BOSTON (September 12, 2016)—A new analysis of 100 million Medicare records from U.S. adults aged 65 and older reveals rising healthcare costs for infections associated with opportunistic premise plumbing pathogens—disease-causing bacteria, such as Legionella—which can live inside drinking water distribution systems, including household and hospital water pipes.
A team led by researchers from the Friedman School of Nutrition Science and Policy at Tufts University and Tufts University School of Medicine found that between 1991 and 2006, more than 617,000 hospitalizations related to three common plumbing pathogens resulted in around $9 billion in Medicare payments—an average of $600 million a year. The costs may now exceed $2 billion for 80,000 cases per year, write the study authors. Antibiotic resistance, which can be exacerbated by aging public water infrastructure, was present in between one and two percent of hospitalizations and increased the cost per case by between 10 to 40 percent.
“This is a clear call for deepened dialogue between researchers, government agencies, citizens, and policy makers, so that we can improve data sharing and find sustainable solutions to reduce the public health risks posed by these bacteria.”
“Premise plumbing pathogens can be found in drinking water, showers, hot tubs, medical instruments, kitchens, swimming pools—almost any premise where people use public water. The observed upward trend in associated infections is likely to continue, and aging water distribution systems might soon be an additional reservoir of costly multidrug resistance,” said lead study author Elena Naumova, Ph.D., professor at the Friedman School and Director of the Initiative for the Forecasting and Modeling of Infectious Disease at Tufts University. “This is a clear call for deepened dialogue between researchers, government agencies, citizens, and policy makers, so that we can improve data sharing and find sustainable solutions to reduce the public health risks posed by these bacteria.”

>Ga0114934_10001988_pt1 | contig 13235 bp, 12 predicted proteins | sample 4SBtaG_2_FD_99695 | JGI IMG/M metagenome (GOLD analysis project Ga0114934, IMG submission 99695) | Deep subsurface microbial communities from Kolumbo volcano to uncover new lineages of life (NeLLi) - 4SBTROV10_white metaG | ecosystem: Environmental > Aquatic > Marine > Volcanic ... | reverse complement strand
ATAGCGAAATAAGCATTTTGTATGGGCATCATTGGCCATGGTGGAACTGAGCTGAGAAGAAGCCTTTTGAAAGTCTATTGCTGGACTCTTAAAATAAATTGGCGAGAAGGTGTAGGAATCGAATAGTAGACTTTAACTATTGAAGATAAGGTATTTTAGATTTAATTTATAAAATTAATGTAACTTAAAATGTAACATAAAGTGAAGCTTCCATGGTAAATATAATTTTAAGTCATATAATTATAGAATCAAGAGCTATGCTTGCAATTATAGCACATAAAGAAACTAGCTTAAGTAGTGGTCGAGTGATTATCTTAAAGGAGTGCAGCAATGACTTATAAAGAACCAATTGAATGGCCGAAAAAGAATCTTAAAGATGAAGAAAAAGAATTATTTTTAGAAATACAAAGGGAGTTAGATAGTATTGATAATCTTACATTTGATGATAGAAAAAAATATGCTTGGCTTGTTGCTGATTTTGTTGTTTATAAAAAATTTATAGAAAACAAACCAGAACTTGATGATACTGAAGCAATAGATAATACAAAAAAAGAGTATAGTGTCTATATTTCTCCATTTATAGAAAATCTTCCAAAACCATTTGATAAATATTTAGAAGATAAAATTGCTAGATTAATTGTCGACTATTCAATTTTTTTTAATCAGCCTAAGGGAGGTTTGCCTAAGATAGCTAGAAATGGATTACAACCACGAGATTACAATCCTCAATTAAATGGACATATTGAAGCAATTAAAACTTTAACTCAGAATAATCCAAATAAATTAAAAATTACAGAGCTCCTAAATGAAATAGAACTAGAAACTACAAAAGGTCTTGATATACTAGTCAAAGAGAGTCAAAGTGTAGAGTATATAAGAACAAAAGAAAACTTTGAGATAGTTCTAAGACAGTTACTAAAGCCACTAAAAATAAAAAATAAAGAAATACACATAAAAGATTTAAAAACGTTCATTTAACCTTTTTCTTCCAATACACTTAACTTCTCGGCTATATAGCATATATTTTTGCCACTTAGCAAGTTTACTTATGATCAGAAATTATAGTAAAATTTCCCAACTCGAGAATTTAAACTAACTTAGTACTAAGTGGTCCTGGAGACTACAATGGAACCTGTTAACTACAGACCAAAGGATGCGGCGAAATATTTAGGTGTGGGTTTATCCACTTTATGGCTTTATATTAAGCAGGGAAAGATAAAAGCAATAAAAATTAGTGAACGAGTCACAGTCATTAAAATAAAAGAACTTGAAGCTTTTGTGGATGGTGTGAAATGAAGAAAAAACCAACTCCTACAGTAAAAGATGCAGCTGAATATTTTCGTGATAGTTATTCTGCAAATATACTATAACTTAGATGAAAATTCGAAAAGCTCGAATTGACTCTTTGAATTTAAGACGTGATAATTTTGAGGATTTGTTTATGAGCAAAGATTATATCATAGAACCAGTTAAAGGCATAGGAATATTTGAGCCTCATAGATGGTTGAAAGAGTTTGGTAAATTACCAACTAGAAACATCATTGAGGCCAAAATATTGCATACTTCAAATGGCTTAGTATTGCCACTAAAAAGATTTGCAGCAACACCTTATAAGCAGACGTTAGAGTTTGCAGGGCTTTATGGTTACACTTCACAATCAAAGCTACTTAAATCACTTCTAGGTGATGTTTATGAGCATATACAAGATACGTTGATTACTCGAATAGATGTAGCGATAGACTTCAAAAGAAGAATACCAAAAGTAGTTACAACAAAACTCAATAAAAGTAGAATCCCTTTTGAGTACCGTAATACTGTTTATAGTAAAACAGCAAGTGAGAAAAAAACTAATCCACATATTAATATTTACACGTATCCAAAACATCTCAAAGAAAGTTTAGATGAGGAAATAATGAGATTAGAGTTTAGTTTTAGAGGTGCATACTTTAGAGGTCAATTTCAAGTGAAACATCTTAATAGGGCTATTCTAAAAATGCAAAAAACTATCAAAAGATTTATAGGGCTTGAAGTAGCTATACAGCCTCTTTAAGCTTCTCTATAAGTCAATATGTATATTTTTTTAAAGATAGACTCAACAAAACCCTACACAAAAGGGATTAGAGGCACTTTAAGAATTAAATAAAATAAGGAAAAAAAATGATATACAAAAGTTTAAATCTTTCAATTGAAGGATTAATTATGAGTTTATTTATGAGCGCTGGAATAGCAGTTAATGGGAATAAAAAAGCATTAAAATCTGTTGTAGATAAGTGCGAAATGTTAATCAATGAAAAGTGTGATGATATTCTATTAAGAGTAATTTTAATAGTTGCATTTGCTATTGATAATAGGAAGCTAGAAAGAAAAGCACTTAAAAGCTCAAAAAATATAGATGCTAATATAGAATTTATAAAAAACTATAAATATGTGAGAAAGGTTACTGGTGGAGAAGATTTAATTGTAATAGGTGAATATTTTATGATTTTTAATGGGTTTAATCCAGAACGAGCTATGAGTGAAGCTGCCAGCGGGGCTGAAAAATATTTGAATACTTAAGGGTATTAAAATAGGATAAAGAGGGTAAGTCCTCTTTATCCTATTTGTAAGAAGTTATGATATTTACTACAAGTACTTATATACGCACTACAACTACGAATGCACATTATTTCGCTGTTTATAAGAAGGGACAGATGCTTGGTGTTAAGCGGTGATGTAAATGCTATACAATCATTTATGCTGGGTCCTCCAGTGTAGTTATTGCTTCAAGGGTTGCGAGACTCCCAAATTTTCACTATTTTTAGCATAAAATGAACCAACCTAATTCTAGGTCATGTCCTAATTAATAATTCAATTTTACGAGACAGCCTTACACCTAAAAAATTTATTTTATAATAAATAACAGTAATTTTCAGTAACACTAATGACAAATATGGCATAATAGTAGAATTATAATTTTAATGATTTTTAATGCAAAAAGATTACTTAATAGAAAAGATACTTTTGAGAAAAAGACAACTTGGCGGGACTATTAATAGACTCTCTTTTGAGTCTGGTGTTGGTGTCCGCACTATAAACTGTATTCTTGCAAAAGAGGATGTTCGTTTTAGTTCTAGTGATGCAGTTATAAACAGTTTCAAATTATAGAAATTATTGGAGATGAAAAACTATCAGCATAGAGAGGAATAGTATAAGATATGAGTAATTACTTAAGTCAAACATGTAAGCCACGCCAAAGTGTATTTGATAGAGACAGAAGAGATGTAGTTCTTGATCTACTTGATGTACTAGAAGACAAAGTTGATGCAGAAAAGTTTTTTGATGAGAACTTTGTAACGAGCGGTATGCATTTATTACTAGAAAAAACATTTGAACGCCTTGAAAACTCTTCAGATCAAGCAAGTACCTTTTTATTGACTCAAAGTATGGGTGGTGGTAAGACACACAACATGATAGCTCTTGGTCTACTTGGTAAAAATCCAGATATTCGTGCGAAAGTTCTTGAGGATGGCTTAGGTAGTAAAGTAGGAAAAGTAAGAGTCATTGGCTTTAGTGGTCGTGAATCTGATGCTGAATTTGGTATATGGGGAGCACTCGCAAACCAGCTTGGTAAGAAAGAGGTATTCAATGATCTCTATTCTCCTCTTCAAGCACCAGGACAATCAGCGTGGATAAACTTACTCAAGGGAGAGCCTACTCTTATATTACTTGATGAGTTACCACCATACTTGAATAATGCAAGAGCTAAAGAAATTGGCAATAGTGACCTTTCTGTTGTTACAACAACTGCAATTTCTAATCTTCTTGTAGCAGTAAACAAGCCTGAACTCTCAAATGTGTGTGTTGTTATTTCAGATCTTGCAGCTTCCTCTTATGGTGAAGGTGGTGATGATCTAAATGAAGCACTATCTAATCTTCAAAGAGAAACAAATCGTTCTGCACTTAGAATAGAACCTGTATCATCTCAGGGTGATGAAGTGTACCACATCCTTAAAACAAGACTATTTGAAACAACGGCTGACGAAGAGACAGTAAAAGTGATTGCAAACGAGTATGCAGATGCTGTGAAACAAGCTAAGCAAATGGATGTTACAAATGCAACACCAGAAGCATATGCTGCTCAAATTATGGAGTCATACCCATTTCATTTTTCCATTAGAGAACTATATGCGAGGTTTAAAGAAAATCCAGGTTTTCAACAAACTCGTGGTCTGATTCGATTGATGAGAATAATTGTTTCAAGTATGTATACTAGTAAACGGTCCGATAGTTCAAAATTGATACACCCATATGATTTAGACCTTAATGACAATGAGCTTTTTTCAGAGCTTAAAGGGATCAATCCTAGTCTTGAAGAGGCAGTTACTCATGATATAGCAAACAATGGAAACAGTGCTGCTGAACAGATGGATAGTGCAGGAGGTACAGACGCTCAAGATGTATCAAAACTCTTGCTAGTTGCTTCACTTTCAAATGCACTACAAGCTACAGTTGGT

The study was published online in the Journal of Public Health Policy on September 12.